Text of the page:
Algebraic curves and cryptography

Steven Galbraith, Alfred Menezes
<span title="">2005</span> <i title="Elsevier BV"> <a target="_blank" rel="noopener" href="" style="color: black;">Finite Fields and Their Applications</a> </i> &nbsp;
Algebraic curves over finite fields are being extensively used in the design of public-key cryptographic schemes. This paper surveys some topics in algebraic curve cryptography, with an emphasis on recent developments in algorithms for the elliptic and hyperelliptic curve discrete logarithm problems, and computational problems in pairing-based cryptography. problems. In particular, we describe some families of curves whose DLP is easier than the general case. Protocols using bilinear pairings
more &raquo; ... d some related computational problems are covered in §5. Finally, §6 discusses some avenues for future research. Curves and groups Recall that a cyclic group G is suitable for implementing DL protocols if (i) group elements can be compactly represented; (ii) the group operation can be performed efficiently; and (iii) the discrete logarithm problem (and Diffie-Hellman problem) in G is intractable. We first consider groups arising from algebraic curves that satisfy conditions (i) and (ii), and then discuss condition (iii). Throughout the paper we denote by C a projective, non-singular algebraic curve over a finite field (see [112] for definitions). Often C is written as an affine curve, but we always work with the associated projective, non-singular curve. Let K = F q denote the finite field of order q, and let C be defined over K. The (degree zero) divisor class group Pic 0 K (C) of C over K, also known as the Picard group of C, is the quotient group of degree zero divisors (defined over K) modulo the principal divisors (defined over K). Since Pic 0 K (C) is a finite abelian group, cyclic subgroups of it are candidates for implementing DL protocols. The algorithms known for performing the group addition in Pic 0 K (C) for general curves C (e.g., see [64, 123, 61] ) are too inefficient for cryptographic applications, although they can be used for the index-calculus algorithms on general curves which we will sometimes require when discussing Weil descent attacks (cf. §4.4). Instead, one looks for special classes of curves which admit faster group addition. Suppose now that C a is a non-singular affine curve over K and that C is the smooth projective curve associated with C a . Suppose that C has exactly one point at infinity (i.e., there is exactly one point on C which does not lie on C a ), and suppose that this point is defined over K. We denote this point by ∞. Then Pic 0 K (C) is isomorphic to the ideal class group of the affine coordinate ring of C a over K. Working with the ideal class group is more convenient as it enables a compact representation for elements of Pic 0 K (C) and fast algorithms for group addition. Families of such curves for which the group addition is fast enough for cryptographic applications include hyperelliptic curves [25], superelliptic curves [51], C ab curves [5] , and Picard curves [10, 39] . 1 In the remainder of this paper, we restrict our attention to hyperelliptic curves. A hyperelliptic curve C of genus g 1 over K can be defined by a non-singular equation of the form where f, h ∈ K[x], f is monic, deg f = 2g + 1, and deg h g. A representation of a hyperelliptic curve in this form is sometimes called 'imaginary' since the function field has a single ramified point at infinity, just like imaginary quadratic number fields. If 1 The restriction to curves with a single point at infinity is not essential and there have been several papers such as [94, 117] that give efficient implementation results in the more general case.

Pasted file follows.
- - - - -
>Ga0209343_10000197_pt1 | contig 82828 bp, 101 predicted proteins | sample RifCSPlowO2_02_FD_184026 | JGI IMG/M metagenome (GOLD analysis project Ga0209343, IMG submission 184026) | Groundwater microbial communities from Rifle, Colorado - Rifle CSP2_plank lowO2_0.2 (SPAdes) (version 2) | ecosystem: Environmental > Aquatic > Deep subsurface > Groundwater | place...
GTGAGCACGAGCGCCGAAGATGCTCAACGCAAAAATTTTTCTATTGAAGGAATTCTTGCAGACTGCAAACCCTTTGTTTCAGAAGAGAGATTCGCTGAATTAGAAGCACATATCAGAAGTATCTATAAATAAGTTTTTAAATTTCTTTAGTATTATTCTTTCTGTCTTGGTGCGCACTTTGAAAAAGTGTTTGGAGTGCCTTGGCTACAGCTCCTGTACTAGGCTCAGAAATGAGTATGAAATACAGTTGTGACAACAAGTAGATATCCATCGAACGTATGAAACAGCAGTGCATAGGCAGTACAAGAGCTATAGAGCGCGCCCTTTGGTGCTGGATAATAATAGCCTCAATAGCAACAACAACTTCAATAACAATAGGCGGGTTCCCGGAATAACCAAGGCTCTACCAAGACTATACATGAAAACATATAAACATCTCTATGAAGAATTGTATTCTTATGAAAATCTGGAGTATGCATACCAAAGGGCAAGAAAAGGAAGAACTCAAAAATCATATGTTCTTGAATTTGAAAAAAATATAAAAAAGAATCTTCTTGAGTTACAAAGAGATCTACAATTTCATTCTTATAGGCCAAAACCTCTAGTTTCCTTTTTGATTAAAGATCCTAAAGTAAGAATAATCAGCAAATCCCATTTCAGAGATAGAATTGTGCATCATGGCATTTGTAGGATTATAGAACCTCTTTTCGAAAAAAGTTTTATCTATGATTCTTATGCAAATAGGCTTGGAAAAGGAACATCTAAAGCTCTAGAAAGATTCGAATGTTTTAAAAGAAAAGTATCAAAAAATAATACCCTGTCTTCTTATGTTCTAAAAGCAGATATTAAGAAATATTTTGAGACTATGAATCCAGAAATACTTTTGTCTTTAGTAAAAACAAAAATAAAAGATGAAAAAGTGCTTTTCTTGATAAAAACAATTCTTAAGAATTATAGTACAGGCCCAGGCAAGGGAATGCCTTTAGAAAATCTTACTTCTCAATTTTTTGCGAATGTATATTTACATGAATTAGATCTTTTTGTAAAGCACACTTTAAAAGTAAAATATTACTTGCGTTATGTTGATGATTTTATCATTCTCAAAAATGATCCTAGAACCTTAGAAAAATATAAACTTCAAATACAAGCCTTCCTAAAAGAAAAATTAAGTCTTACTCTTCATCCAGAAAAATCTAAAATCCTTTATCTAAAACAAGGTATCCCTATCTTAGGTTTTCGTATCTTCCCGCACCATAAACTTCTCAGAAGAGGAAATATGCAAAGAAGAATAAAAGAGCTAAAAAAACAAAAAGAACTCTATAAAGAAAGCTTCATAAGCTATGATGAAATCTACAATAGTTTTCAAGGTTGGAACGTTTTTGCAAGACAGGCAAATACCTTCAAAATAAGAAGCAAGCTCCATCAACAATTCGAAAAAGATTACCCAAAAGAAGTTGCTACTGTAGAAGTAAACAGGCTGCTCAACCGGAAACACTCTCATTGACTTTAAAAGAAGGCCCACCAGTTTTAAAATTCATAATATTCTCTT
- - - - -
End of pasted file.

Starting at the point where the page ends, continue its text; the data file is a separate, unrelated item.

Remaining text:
<span class="external-identifiers"> <a target="_blank" rel="external noopener noreferrer" href="">doi:10.1016/j.ffa.2005.05.001</a> <a target="_blank" rel="external noopener" href="">fatcat:o3oxj44uyfa33p3krkkhr2rrva</a> </span>
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